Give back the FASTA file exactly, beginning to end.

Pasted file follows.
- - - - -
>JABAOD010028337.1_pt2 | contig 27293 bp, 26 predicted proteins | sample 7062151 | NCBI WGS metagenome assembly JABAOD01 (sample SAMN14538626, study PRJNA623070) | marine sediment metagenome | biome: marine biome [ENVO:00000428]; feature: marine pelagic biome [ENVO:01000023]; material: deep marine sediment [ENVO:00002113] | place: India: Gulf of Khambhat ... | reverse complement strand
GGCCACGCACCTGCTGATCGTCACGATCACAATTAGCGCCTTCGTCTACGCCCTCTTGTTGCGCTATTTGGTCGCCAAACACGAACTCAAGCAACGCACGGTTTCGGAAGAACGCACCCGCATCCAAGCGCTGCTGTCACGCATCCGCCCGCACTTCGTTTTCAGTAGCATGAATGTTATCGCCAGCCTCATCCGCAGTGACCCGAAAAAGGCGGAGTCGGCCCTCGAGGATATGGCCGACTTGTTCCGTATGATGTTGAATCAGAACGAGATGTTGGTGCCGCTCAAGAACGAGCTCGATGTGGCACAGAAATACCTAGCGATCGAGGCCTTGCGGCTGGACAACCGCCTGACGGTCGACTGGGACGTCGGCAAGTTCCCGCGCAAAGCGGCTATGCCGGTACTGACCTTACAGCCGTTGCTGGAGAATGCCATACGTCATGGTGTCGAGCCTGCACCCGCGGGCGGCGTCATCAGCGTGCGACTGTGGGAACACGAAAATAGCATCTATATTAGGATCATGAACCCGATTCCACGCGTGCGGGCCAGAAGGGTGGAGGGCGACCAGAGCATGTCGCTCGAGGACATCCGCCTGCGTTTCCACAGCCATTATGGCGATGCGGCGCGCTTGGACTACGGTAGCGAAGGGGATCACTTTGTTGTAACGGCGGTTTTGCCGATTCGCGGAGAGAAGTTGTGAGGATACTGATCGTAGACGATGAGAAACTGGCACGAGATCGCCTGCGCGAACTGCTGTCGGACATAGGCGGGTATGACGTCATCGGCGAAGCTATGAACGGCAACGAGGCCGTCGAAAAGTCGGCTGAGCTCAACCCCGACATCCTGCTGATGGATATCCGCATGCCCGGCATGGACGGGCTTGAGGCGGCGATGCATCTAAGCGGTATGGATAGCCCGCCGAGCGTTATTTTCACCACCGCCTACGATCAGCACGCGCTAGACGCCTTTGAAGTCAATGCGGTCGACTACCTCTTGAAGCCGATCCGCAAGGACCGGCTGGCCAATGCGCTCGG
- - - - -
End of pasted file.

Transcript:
>JABAOD010028337.1_pt2 | contig 27293 bp, 26 predicted proteins | sample 7062151 | NCBI WGS metagenome assembly JABAOD01 (sample SAMN14538626, study PRJNA623070) | marine sediment metagenome | biome: marine biome [ENVO:00000428]; feature: marine pelagic biome [ENVO:01000023]; material: deep marine sediment [ENVO:00002113] | place: India: Gulf of Khambhat ... | reverse complement strand
GGCCACGCACCTGCTGATCGTCACGATCACAATTAGCGCCTTCGTCTACGCCCTCTTGTTGCGCTATTTGGTCGCCAAACACGAACTCAAGCAACGCACGGTTTCGGAAGAACGCACCCGCATCCAAGCGCTGCTGTCACGCATCCGCCCGCACTTCGTTTTCAGTAGCATGAATGTTATCGCCAGCCTCATCCGCAGTGACCCGAAAAAGGCGGAGTCGGCCCTCGAGGATATGGCCGACTTGTTCCGTATGATGTTGAATCAGAACGAGATGTTGGTGCCGCTCAAGAACGAGCTCGATGTGGCACAGAAATACCTAGCGATCGAGGCCTTGCGGCTGGACAACCGCCTGACGGTCGACTGGGACGTCGGCAAGTTCCCGCGCAAAGCGGCTATGCCGGTACTGACCTTACAGCCGTTGCTGGAGAATGCCATACGTCATGGTGTCGAGCCTGCACCCGCGGGCGGCGTCATCAGCGTGCGACTGTGGGAACACGAAAATAGCATCTATATTAGGATCATGAACCCGATTCCACGCGTGCGGGCCAGAAGGGTGGAGGGCGACCAGAGCATGTCGCTCGAGGACATCCGCCTGCGTTTCCACAGCCATTATGGCGATGCGGCGCGCTTGGACTACGGTAGCGAAGGGGATCACTTTGTTGTAACGGCGGTTTTGCCGATTCGCGGAGAGAAGTTGTGAGGATACTGATCGTAGACGATGAGAAACTGGCACGAGATCGCCTGCGCGAACTGCTGTCGGACATAGGCGGGTATGACGTCATCGGCGAAGCTATGAACGGCAACGAGGCCGTCGAAAAGTCGGCTGAGCTCAACCCCGACATCCTGCTGATGGATATCCGCATGCCCGGCATGGACGGGCTTGAGGCGGCGATGCATCTAAGCGGTATGGATAGCCCGCCGAGCGTTATTTTCACCACCGCCTACGATCAGCACGCGCTAGACGCCTTTGAAGTCAATGCGGTCGACTACCTCTTGAAGCCGATCCGCAAGGACCGGCTGGCCAATGCGCTCGG